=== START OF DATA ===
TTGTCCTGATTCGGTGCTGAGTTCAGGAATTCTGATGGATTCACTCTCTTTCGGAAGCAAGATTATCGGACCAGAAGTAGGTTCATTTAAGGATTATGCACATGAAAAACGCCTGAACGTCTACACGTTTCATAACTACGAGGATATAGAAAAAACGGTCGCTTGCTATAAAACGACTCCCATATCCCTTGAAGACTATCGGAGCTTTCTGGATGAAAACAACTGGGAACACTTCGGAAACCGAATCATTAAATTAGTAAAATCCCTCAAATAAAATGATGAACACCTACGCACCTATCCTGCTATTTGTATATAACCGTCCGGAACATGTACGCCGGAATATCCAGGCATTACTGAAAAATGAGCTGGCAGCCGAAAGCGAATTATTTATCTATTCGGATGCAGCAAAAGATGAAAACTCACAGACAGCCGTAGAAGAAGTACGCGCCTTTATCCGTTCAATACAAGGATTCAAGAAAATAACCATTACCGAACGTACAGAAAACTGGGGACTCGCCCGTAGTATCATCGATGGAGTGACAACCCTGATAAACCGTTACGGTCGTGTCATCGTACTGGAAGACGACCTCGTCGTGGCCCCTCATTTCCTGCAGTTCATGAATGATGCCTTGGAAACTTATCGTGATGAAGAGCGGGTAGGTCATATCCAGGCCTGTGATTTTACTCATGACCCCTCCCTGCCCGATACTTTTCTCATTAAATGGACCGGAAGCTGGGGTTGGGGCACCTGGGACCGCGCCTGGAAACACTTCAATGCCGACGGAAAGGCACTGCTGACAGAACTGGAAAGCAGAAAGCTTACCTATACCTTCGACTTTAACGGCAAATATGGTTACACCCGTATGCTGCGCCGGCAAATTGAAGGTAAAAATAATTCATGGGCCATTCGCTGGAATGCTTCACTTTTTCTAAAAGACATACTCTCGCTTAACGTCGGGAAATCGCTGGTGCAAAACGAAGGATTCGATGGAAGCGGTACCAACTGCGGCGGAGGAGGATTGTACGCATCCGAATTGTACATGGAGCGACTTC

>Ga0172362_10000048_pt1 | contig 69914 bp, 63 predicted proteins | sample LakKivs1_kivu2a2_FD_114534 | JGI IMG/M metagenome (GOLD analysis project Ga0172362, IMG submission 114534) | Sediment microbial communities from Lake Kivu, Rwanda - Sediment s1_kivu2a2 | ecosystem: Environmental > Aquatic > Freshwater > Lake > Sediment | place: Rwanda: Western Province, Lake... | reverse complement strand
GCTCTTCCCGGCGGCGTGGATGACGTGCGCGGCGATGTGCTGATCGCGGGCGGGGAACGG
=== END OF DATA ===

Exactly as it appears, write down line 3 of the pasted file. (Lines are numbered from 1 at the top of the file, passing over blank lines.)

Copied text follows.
GCTCTTCCCGGCGGCGTGGATGACGTGCGCGGCGATGTGCTGATCGCGGGCGGGGAACGG